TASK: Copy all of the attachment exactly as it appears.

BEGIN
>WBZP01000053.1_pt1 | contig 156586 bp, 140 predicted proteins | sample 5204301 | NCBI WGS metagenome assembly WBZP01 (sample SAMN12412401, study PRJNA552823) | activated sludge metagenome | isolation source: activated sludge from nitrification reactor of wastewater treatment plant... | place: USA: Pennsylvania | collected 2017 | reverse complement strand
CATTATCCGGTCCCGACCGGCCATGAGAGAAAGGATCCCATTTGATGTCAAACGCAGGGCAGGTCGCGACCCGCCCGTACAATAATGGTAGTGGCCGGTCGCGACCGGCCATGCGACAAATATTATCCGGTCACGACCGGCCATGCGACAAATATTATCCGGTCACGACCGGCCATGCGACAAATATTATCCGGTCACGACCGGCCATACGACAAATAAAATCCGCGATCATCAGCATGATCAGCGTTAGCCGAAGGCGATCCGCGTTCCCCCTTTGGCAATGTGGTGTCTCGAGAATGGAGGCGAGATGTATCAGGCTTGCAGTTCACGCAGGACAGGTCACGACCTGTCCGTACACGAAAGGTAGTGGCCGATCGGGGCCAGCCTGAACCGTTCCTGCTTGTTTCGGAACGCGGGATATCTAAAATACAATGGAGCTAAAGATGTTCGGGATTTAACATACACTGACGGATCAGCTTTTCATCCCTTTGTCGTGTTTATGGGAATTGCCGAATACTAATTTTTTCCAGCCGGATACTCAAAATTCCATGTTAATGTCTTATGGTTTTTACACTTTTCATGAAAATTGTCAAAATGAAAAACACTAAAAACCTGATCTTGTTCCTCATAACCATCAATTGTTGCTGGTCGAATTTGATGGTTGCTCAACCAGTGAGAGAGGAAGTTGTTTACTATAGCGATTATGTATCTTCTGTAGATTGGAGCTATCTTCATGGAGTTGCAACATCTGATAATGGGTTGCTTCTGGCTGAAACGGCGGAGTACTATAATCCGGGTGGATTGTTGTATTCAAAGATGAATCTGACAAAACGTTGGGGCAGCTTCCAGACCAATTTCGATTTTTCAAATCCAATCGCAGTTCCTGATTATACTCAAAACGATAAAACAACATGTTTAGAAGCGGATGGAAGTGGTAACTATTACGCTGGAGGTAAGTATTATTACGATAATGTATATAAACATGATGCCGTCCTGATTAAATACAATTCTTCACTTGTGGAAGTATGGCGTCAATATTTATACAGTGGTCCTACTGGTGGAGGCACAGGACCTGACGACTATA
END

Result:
>WBZP01000053.1_pt1 | contig 156586 bp, 140 predicted proteins | sample 5204301 | NCBI WGS metagenome assembly WBZP01 (sample SAMN12412401, study PRJNA552823) | activated sludge metagenome | isolation source: activated sludge from nitrification reactor of wastewater treatment plant... | place: USA: Pennsylvania | collected 2017 | reverse complement strand
CATTATCCGGTCCCGACCGGCCATGAGAGAAAGGATCCCATTTGATGTCAAACGCAGGGCAGGTCGCGACCCGCCCGTACAATAATGGTAGTGGCCGGTCGCGACCGGCCATGCGACAAATATTATCCGGTCACGACCGGCCATGCGACAAATATTATCCGGTCACGACCGGCCATGCGACAAATATTATCCGGTCACGACCGGCCATACGACAAATAAAATCCGCGATCATCAGCATGATCAGCGTTAGCCGAAGGCGATCCGCGTTCCCCCTTTGGCAATGTGGTGTCTCGAGAATGGAGGCGAGATGTATCAGGCTTGCAGTTCACGCAGGACAGGTCACGACCTGTCCGTACACGAAAGGTAGTGGCCGATCGGGGCCAGCCTGAACCGTTCCTGCTTGTTTCGGAACGCGGGATATCTAAAATACAATGGAGCTAAAGATGTTCGGGATTTAACATACACTGACGGATCAGCTTTTCATCCCTTTGTCGTGTTTATGGGAATTGCCGAATACTAATTTTTTCCAGCCGGATACTCAAAATTCCATGTTAATGTCTTATGGTTTTTACACTTTTCATGAAAATTGTCAAAATGAAAAACACTAAAAACCTGATCTTGTTCCTCATAACCATCAATTGTTGCTGGTCGAATTTGATGGTTGCTCAACCAGTGAGAGAGGAAGTTGTTTACTATAGCGATTATGTATCTTCTGTAGATTGGAGCTATCTTCATGGAGTTGCAACATCTGATAATGGGTTGCTTCTGGCTGAAACGGCGGAGTACTATAATCCGGGTGGATTGTTGTATTCAAAGATGAATCTGACAAAACGTTGGGGCAGCTTCCAGACCAATTTCGATTTTTCAAATCCAATCGCAGTTCCTGATTATACTCAAAACGATAAAACAACATGTTTAGAAGCGGATGGAAGTGGTAACTATTACGCTGGAGGTAAGTATTATTACGATAATGTATATAAACATGATGCCGTCCTGATTAAATACAATTCTTCACTTGTGGAAGTATGGCGTCAATATTTATACAGTGGTCCTACTGGTGGAGGCACAGGACCTGACGACTATA